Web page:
For many mods, story really comes second to just making a game.
For other mods, there's typically a few ways the story will be delivered:
- Through a text file accompanying the game download.
- Through the Read This! option available on the in-game menu, and/or the end-screens at the end of an episode.
- Through intermission screens that work off the Read This! functions, displayed between levels.
There are variations such as Unsung which uses comic book style cutscenes between levels, and Absence which has log-files to be found during gameplay that reveal more of the story, but these are all usually iterations of the Intermission Screen functionality.
But what of other storytelling tools?
Voices - I cannot think of any mods that have the player character speak, and none that have the player say important things relevant to progress or plot. Things as simple as the player character having something to say after a boss is killed can go a long way to expressing motives, emotions, or what to do next.
Cutscenes - We know cutscenes are technically possible to some degree in Wolf3D, as shown by commercial megahits and consistent franchises Corridor 7 and Operation Body Count.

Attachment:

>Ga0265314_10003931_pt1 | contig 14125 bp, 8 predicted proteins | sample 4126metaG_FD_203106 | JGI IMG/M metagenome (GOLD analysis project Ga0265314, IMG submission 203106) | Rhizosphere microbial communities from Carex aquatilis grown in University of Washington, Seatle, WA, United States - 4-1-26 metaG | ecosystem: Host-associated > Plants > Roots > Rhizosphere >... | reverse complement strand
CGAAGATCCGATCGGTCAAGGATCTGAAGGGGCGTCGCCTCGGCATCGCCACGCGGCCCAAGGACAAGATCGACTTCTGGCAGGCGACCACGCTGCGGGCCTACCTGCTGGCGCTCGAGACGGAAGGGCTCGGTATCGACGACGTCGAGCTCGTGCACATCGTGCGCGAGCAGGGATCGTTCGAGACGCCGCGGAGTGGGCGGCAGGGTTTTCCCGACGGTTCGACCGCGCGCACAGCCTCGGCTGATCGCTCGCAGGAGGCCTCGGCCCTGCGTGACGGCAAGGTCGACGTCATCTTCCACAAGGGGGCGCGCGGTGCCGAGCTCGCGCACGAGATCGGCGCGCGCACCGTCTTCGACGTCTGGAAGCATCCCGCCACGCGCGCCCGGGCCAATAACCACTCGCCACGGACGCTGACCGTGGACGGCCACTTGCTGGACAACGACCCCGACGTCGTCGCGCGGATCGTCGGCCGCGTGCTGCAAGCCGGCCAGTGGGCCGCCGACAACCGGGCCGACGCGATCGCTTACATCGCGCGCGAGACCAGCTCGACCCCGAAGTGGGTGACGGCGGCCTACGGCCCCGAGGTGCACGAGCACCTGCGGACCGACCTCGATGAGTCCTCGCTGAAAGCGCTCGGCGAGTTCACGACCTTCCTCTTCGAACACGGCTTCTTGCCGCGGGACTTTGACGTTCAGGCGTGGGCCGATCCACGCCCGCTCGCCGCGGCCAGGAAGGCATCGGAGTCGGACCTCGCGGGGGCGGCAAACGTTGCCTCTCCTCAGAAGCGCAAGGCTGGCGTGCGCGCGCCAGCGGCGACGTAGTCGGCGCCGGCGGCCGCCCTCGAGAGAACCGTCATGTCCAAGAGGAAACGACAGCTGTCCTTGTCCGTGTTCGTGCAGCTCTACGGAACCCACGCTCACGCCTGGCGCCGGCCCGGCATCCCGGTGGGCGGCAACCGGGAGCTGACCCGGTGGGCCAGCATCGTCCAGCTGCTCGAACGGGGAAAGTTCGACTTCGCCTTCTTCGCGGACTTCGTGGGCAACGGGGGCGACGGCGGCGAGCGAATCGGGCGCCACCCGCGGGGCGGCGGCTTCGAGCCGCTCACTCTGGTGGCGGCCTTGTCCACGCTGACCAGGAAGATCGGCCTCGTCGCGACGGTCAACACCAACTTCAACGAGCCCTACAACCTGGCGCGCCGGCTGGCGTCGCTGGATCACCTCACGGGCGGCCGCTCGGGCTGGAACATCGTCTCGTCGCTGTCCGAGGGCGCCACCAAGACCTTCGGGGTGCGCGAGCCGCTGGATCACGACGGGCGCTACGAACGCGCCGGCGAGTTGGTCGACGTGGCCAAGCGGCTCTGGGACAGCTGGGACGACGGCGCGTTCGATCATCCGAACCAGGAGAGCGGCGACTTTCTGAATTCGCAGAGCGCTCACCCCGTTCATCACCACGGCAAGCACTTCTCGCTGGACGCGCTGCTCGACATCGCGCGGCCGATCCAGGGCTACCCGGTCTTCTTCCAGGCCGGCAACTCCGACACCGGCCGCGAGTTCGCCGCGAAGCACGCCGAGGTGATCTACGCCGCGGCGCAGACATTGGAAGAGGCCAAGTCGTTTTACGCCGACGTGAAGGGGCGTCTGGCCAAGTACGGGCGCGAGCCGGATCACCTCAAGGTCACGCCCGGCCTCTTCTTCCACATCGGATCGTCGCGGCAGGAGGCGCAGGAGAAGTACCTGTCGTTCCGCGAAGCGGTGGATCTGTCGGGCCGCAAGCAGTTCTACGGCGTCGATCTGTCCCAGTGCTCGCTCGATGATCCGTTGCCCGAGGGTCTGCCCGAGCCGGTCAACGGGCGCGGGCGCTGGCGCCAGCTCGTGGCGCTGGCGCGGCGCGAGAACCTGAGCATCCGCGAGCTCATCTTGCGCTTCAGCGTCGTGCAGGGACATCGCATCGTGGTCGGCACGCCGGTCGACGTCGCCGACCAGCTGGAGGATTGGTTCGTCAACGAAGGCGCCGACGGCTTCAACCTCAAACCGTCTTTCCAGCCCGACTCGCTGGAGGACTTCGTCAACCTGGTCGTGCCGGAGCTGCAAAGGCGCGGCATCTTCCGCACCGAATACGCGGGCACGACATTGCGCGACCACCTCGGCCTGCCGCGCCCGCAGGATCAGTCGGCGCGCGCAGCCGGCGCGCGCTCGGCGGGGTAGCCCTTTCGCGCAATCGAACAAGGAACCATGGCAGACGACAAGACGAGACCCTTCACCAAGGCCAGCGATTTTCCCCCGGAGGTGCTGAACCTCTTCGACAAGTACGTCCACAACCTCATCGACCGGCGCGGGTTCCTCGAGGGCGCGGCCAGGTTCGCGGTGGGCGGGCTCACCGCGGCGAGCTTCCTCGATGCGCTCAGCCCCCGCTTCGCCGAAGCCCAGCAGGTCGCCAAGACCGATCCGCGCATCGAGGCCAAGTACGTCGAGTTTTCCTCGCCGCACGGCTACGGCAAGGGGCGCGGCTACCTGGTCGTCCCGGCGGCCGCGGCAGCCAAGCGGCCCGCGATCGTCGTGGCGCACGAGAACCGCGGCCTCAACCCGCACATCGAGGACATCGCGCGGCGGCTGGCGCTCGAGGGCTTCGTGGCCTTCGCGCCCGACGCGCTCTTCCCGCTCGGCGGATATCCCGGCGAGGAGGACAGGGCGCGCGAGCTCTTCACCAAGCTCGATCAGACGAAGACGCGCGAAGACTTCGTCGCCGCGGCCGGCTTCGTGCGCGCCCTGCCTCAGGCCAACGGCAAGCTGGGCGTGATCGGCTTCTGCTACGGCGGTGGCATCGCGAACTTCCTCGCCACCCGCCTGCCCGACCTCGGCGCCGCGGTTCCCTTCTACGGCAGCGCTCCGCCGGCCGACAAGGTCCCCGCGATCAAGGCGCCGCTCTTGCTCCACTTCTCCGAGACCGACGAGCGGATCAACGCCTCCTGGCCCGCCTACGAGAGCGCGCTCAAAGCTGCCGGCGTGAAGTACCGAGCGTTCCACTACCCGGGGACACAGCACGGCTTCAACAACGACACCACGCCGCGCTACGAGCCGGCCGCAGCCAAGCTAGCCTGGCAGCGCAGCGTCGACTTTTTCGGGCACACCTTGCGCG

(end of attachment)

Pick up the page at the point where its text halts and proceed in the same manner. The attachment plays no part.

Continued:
Furthermore, as shown in Dunkelschwamm's little novelty project Operation Drehen, with a little tweaking ECWolf is capable of full motion video.
If this were pushed further it would be interesting to see what could come out of it. I look forward to the remake of Island Peril
There are other notable examples of story-telling in games, exhibited in those few projects like Witching Hour. It tells a lot of story by changing the environment subtly around the player, informing them purely through events unfolding and the sounds in the distance.
These sorts of elements are restricted to more controlled and slower-paced games in most cases, as most Wolf mods are still run&gun at heart, but it's still another important element at our disposal to consider.
Does anyone have any other insight into other ways story could be told? Or any mods you think are particularly notable for the way they tell their stories? Why don't you think there's more story-heavy work?